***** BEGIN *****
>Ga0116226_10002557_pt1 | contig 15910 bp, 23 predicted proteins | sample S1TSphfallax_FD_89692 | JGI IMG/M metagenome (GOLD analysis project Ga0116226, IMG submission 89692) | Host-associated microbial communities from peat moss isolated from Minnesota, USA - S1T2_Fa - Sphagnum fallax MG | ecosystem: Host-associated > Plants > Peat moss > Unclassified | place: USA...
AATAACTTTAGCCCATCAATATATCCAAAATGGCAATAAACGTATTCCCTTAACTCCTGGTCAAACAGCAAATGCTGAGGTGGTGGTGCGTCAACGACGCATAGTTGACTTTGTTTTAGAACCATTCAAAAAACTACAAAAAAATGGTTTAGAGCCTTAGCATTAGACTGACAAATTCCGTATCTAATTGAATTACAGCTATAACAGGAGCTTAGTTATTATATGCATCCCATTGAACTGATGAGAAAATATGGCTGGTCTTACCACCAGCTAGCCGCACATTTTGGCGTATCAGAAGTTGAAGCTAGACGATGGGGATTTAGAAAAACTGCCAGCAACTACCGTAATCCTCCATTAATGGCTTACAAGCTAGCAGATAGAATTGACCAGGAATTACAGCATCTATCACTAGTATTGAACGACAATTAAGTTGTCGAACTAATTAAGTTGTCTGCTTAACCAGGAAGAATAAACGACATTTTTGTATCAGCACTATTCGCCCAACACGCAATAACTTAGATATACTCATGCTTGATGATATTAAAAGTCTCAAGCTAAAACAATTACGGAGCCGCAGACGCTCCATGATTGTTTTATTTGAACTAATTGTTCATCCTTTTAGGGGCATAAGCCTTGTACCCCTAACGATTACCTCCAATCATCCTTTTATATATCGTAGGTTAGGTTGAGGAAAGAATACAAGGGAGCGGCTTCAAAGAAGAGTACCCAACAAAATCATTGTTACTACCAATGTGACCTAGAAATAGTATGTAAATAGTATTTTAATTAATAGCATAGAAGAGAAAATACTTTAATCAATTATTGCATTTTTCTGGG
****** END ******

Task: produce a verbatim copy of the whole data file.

>Ga0116226_10002557_pt1 | contig 15910 bp, 23 predicted proteins | sample S1TSphfallax_FD_89692 | JGI IMG/M metagenome (GOLD analysis project Ga0116226, IMG submission 89692) | Host-associated microbial communities from peat moss isolated from Minnesota, USA - S1T2_Fa - Sphagnum fallax MG | ecosystem: Host-associated > Plants > Peat moss > Unclassified | place: USA...
AATAACTTTAGCCCATCAATATATCCAAAATGGCAATAAACGTATTCCCTTAACTCCTGGTCAAACAGCAAATGCTGAGGTGGTGGTGCGTCAACGACGCATAGTTGACTTTGTTTTAGAACCATTCAAAAAACTACAAAAAAATGGTTTAGAGCCTTAGCATTAGACTGACAAATTCCGTATCTAATTGAATTACAGCTATAACAGGAGCTTAGTTATTATATGCATCCCATTGAACTGATGAGAAAATATGGCTGGTCTTACCACCAGCTAGCCGCACATTTTGGCGTATCAGAAGTTGAAGCTAGACGATGGGGATTTAGAAAAACTGCCAGCAACTACCGTAATCCTCCATTAATGGCTTACAAGCTAGCAGATAGAATTGACCAGGAATTACAGCATCTATCACTAGTATTGAACGACAATTAAGTTGTCGAACTAATTAAGTTGTCTGCTTAACCAGGAAGAATAAACGACATTTTTGTATCAGCACTATTCGCCCAACACGCAATAACTTAGATATACTCATGCTTGATGATATTAAAAGTCTCAAGCTAAAACAATTACGGAGCCGCAGACGCTCCATGATTGTTTTATTTGAACTAATTGTTCATCCTTTTAGGGGCATAAGCCTTGTACCCCTAACGATTACCTCCAATCATCCTTTTATATATCGTAGGTTAGGTTGAGGAAAGAATACAAGGGAGCGGCTTCAAAGAAGAGTACCCAACAAAATCATTGTTACTACCAATGTGACCTAGAAATAGTATGTAAATAGTATTTTAATTAATAGCATAGAAGAGAAAATACTTTAATCAATTATTGCATTTTTCTGGG